There is power in numbers. Not always literal, no. So often perceived, given meaning by the minds that favour such fancies.
There is, of course, power to numbers if used well. Mathematics is a field unlike any other; through careful study it reveals the base truths of our universe, digit by digit, theorem by theorem. A scholar, a chemist, an engineer, they can all draw on the power of numbers to achieve great things. Indeed, without mathematics, humans would be merely talkative primates with a penchant for war.
Most unfortunately, numbers in and of themselves hold no special powers (not all of them, certainly). Such does not stop humans to dream power into them. There is a magic to numbers, after all, and such magic needs to be exemplified. In superstition, faerie tales, simple celebration.
It is not my aim to dissuade anyone from seeing this magic in numbers. I simply wish to ponder the past and the present, to view it through the lense of superstition, stories, and numbers. Numbers in ledgers, atop pages, counted on fingers. Numbers ticking up, weekly.
The power of numbers may be only perceived, yet they can bring a smile to my lips nonetheless.
Art of London
by The Ranine Illustrator
News of Art, Art of News
Next London Chess Championship Nears – Will The Boatman Attend?
As time ticks closer and closer to the next great London Open, chess masters waste no time practicing and studying the game. The list of confirmed competitors is already well-known, with no shortage of greatness.
One contentious entry is that of the Boatman. The Boatman (whose real name was merely inaudibly whispered and signature illegible) has signed onto the tournament after several masters had talked about it. The official entry was given to one of the organizers formally invited to the shallows.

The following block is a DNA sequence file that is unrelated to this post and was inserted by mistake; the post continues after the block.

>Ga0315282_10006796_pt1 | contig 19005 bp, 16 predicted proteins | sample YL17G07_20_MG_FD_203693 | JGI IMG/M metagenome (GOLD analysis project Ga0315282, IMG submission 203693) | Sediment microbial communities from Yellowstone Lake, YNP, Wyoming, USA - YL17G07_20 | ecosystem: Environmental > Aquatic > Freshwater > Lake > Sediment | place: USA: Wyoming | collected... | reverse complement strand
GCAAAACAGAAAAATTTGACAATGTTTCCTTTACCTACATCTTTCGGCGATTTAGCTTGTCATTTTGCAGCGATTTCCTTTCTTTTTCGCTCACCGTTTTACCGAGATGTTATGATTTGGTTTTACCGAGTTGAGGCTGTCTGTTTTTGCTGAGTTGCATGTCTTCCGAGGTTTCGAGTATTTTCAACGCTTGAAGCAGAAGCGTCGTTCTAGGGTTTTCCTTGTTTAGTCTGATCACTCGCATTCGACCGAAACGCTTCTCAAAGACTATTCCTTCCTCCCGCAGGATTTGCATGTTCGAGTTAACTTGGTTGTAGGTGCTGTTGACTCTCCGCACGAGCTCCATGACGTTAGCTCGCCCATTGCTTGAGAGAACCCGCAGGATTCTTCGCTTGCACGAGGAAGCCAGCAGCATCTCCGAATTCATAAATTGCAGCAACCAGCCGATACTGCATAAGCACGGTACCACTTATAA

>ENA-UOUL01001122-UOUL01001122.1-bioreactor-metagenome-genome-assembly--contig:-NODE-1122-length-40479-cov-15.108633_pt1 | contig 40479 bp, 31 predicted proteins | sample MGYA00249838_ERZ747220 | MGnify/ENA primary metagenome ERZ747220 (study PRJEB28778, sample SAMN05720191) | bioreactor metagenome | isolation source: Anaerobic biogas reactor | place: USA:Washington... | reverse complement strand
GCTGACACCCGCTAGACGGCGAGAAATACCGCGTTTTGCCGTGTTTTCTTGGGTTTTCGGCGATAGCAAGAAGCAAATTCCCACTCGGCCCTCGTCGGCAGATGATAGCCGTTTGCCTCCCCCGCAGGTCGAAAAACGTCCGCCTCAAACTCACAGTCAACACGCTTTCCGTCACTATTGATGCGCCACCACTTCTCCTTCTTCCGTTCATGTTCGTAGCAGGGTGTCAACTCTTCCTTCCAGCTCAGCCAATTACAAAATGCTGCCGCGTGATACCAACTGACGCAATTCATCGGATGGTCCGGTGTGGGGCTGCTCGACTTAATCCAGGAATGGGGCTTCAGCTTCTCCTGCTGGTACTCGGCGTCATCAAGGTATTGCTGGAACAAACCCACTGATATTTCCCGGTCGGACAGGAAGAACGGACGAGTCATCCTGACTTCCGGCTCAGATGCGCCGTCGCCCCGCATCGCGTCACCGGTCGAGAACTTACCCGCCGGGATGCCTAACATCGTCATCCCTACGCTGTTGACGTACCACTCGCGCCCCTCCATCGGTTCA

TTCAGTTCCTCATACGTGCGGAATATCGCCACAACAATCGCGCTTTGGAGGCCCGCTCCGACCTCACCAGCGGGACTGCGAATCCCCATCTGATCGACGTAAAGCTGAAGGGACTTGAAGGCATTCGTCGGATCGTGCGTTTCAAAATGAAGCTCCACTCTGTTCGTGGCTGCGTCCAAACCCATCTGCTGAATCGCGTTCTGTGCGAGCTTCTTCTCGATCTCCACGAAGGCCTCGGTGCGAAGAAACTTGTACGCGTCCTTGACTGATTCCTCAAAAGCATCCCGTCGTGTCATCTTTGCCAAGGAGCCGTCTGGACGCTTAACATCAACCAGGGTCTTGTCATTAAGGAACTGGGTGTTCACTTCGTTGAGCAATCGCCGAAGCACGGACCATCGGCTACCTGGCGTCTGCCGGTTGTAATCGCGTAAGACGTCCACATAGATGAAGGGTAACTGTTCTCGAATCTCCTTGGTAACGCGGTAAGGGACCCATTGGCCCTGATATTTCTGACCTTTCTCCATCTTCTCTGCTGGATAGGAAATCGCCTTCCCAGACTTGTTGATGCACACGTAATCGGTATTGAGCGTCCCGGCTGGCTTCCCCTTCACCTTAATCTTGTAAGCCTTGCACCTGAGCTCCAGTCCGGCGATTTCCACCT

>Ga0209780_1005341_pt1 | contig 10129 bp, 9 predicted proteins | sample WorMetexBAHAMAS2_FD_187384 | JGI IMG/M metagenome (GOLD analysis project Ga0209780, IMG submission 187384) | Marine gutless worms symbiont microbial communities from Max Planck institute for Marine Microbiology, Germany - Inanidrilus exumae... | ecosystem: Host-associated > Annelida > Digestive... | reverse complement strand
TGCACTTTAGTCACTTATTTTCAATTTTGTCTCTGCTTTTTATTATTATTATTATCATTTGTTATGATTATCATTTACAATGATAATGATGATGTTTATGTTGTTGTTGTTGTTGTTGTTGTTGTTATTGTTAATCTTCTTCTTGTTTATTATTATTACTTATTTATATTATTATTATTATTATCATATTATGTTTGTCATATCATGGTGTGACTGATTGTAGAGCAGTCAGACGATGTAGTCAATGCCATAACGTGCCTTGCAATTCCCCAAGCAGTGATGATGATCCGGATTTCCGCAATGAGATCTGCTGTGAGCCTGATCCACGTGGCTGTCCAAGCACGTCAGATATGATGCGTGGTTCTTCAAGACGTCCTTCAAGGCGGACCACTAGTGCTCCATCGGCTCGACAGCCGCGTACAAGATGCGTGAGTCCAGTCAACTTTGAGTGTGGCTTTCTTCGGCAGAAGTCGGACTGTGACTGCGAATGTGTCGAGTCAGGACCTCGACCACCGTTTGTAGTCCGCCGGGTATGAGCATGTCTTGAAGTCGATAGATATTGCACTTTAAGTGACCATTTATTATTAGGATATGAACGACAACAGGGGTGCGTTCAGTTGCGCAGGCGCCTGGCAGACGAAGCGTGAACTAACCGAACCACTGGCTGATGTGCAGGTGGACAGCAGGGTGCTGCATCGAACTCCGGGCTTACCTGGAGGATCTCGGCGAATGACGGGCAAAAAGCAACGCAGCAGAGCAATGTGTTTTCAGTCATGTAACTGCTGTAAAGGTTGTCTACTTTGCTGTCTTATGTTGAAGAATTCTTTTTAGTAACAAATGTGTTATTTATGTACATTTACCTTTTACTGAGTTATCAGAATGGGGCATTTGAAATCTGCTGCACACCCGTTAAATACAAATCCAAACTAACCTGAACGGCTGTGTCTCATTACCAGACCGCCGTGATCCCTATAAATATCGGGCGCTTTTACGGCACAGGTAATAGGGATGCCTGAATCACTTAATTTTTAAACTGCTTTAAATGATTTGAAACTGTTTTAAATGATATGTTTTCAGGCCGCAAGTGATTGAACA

The Boatman is a well-known player to some, reportedly on the level of a grandmaster. There are not many professional chess players who don’t at least once try their skills against the enigmatic figure. All the same, the announcement of the Boatman attending the London Open was met with apprehension and divided the community at large.
There are those, of course, who believe that allowing the Boatman to play is only right, given he is a player of high standing. The opposition, however, argues that the Boatman lacks rating that would traditionally be required to attend such an event. The officials of the London Chess Congregation claim that the Boatman indeed does have a rating, though they have so far not elaborated on the statement.
Another issue has also reared its head.
“We are afraid that there are no better – if even possible – ways to face off against the Boatman.” E. M_____, the spokesperson of the LCC committee, told our reporter. “In the face of this dilemma, we are afraid any players matching with Mr. Boatman would be required to visit the boat, along with an official judge. The Congregation’s morgue is, naturally, open to accommodate this need.”
The organizers of London Open seem rather adamant about their decision. However, even with the support of grandmasters, the pressure from outside is concerning. Will the Boatman attend the Open after all? Either way, there might be news from beyond the grave coming rather soon.
Ask Mother Goose
Dear Mother Goose,
Bah, so much deadness. Deadness all around. One would think there are no living left.
Such is the curse of the mad. Or those slowly going mad. Or those destined to become mad. Not all can bear such curses, after all.